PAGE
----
You made another assumption. I didn't grow up down here where it is warm all the time. I grew up on a farm quite close to the Canadian border. There were no buns, just biscuits. You are the product of a different generation. You see the stove as a fun toy when you want to use it. The stove was all there was to us. If your stove could talk......and get you to listen, it would be a wealth of information.
  23. trubblemakr, 3 years ago
    well i grew up on a farm in northern manitoba , a tad farther up than the usa. was at my babas alot of the time n i remember her cooking on her woodstove, i got it working in here to remind me of the past and when i was growing up. plus it bakes alot better than my convection oven we had buns not biscuits, maybe you southerners had more biscuits , im probably a different generation yes, but i grew up with an outhouse n a woodstove , it was alot more primitive up north in the early 70s . my stove cant talk , i welded up its mouth, lol now if i found a way to make the old lady talk less id be set
  24. trubblemakr, 3 years ago
    u cant compare the us weather with canadas, its no comparison . you all are sheltered from true winter temperatures and really i dont think you have a clue what real winter is like . we used to go feed the cows in -65 weather , waited at the end of the gravel road for a school bus in the same weather
  25. trubblemakr, 3 years ago
    hmm well the welder guaranteed it, the thing about cast iron is it has to be poreheated i believe he told me , i cant remember . im not a welder . this stove had no cracks on any part that was structural or load bearing, so im not to concerned either way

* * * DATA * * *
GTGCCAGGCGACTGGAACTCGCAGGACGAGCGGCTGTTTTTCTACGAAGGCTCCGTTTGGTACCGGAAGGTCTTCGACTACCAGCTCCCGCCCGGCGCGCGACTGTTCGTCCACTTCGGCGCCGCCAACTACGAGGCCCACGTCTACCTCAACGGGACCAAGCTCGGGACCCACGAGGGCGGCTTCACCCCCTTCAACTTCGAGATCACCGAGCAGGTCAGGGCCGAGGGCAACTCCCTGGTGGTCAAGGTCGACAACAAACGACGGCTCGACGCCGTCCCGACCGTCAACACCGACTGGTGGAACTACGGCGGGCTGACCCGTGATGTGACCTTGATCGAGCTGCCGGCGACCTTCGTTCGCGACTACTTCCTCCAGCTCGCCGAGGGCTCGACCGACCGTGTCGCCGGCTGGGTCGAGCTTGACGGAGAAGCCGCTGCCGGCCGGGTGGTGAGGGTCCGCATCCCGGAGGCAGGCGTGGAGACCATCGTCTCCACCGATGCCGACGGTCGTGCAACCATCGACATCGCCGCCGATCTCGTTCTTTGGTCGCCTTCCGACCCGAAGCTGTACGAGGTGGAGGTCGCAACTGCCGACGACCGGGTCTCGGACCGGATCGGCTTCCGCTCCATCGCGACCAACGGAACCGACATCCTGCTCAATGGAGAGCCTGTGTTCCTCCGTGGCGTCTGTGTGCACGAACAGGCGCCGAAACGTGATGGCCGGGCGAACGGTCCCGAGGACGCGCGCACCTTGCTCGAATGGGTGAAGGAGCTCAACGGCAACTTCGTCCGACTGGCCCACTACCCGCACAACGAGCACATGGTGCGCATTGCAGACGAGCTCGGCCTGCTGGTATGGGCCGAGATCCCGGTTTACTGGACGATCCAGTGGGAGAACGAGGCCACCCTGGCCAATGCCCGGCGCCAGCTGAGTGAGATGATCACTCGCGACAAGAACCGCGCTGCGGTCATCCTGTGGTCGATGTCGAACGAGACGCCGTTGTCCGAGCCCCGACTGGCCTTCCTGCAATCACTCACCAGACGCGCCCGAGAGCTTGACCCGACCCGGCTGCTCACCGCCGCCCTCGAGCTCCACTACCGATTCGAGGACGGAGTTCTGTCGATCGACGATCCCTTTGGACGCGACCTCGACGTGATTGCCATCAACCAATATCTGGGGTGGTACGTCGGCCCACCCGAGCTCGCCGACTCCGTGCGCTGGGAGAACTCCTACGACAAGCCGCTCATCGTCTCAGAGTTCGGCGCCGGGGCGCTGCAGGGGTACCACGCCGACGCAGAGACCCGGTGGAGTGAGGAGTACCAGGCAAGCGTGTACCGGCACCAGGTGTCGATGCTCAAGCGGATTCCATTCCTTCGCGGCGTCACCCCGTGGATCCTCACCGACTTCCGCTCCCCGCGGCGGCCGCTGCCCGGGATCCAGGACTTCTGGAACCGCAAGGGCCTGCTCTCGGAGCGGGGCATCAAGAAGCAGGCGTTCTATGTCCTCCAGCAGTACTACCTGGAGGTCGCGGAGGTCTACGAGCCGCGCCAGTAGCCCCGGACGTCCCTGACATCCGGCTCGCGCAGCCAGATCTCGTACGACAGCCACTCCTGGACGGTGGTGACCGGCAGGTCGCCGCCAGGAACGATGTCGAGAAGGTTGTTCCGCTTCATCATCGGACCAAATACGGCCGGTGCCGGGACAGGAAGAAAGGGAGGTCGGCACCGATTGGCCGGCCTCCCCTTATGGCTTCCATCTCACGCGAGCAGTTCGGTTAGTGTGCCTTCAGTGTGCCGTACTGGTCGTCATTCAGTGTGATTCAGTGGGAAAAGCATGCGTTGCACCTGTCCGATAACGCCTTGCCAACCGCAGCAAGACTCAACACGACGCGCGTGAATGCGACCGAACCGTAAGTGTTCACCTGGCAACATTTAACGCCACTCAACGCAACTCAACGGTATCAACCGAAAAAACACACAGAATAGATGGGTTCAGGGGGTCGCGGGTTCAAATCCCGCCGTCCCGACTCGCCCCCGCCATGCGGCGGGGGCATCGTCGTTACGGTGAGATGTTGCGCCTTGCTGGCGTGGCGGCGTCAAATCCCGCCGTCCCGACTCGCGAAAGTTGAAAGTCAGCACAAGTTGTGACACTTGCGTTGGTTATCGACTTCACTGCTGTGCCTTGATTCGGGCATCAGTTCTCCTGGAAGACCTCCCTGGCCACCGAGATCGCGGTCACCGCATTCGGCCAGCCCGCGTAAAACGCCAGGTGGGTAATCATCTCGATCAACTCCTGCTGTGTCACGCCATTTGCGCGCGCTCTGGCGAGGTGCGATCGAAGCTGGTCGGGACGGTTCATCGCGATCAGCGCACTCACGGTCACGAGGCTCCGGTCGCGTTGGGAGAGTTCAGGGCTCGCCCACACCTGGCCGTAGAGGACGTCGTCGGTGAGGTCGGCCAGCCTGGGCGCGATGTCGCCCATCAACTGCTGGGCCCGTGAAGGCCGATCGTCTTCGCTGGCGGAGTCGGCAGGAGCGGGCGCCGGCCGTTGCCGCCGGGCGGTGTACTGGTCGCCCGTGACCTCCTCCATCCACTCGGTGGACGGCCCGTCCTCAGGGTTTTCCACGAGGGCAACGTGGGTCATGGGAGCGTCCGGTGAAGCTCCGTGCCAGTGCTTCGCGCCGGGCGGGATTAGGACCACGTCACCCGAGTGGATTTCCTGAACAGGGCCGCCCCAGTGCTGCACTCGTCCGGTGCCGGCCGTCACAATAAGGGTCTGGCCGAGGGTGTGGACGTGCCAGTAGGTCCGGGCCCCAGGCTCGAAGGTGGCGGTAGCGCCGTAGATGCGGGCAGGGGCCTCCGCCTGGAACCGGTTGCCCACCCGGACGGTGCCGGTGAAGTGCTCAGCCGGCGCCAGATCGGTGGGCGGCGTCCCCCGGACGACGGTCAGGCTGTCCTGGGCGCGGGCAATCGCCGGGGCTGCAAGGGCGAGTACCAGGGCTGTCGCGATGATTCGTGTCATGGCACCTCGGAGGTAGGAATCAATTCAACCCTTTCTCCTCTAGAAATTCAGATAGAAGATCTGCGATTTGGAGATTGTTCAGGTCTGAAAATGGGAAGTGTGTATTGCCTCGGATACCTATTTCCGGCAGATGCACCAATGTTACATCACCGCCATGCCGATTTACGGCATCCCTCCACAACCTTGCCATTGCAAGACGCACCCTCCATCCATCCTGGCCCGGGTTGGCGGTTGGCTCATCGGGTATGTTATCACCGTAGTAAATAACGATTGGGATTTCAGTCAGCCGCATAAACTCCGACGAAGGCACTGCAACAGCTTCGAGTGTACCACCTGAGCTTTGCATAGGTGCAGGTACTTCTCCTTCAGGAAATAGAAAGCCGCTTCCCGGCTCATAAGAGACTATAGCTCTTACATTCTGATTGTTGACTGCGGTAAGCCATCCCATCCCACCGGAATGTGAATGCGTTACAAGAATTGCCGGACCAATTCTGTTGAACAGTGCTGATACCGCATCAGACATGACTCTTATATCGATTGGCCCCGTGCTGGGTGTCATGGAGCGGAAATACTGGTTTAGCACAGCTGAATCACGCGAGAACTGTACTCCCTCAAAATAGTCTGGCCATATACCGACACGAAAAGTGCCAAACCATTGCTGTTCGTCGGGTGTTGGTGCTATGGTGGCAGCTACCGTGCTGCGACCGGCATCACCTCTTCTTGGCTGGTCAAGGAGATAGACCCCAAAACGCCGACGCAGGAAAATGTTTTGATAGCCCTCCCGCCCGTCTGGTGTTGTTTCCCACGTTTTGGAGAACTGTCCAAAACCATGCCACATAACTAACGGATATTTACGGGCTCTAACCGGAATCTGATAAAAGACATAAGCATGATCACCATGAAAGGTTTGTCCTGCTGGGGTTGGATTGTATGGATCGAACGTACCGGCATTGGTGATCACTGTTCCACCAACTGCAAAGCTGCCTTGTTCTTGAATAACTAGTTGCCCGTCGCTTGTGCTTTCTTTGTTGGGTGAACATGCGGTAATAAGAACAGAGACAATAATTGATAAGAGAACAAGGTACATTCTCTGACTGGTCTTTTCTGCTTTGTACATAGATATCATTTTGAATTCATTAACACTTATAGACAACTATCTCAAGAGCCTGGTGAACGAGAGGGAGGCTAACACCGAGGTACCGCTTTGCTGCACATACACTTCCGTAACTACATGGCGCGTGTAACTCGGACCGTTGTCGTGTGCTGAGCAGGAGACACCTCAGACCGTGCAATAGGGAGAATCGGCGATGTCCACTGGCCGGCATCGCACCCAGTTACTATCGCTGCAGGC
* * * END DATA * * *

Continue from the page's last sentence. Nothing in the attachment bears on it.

26. trubblemakr, 3 years ago
    preheated not poreheated lol
  27. walksoftly walksoftly, 3 years ago
    @sewingfool, I mean no disrespect to your Father, but what you are talking about is arc welding, using a nickel based rod. He is correct on heat & dissimilar metals expanding & contracting at different rates.
    The type of welding that I'm talking about is done with an oxy-acetylene torch, using pure cast rods & a powdered flux. This method is used exclusively by true wood stove restorers, with both materials being the same, they can heat & expand without issue.
    I base this on 30 years of welding experience, my first ten years I trained under a man who learnt his torch use from a blacksmith. We worked on all the cast projects that no one else would touch.
    As for the wood stove & it's upper cabinet, I've heard it called both. If you went around North America & talked to people they would all have different stories on many things a wood stove was used for & what it meant to them. Names & cooking styles vary with regions, so we can't say that everyone ate biscuits, or buns.
    As for me I prefer my biscuits fresh out of the oven this is my heritage based on a recipe that has been handed down 4 generations, so nothing is obvious.
  28. trubblemakr, 3 years ago
    hmm seems like a welding debate and a terminology fight lol . tomato tomoto it really doesnt matter if ya call a bun a biscuit or a bun , they are the same thing . i dont recall anyone even using the word biscuit up here unless its for carpentry.
  29. fhrjr2 fhrjr2, 3 years ago
    You are right it doesn't really matter. But even McDonalds in Canada knows the difference between a buttermilk biscuit and a bun.
  30. walksoftly walksoftly, 3 years ago
    Welding is like anything else be it a plumber, antique appraiser or dentist ask around get references, etc. etc. I've come to the conclusion that I can't trust what anyone is trying to sell me is giving me the correct info, so I research it ahead of time.

Want to post a comment?

Create an account or login in order to post a comment.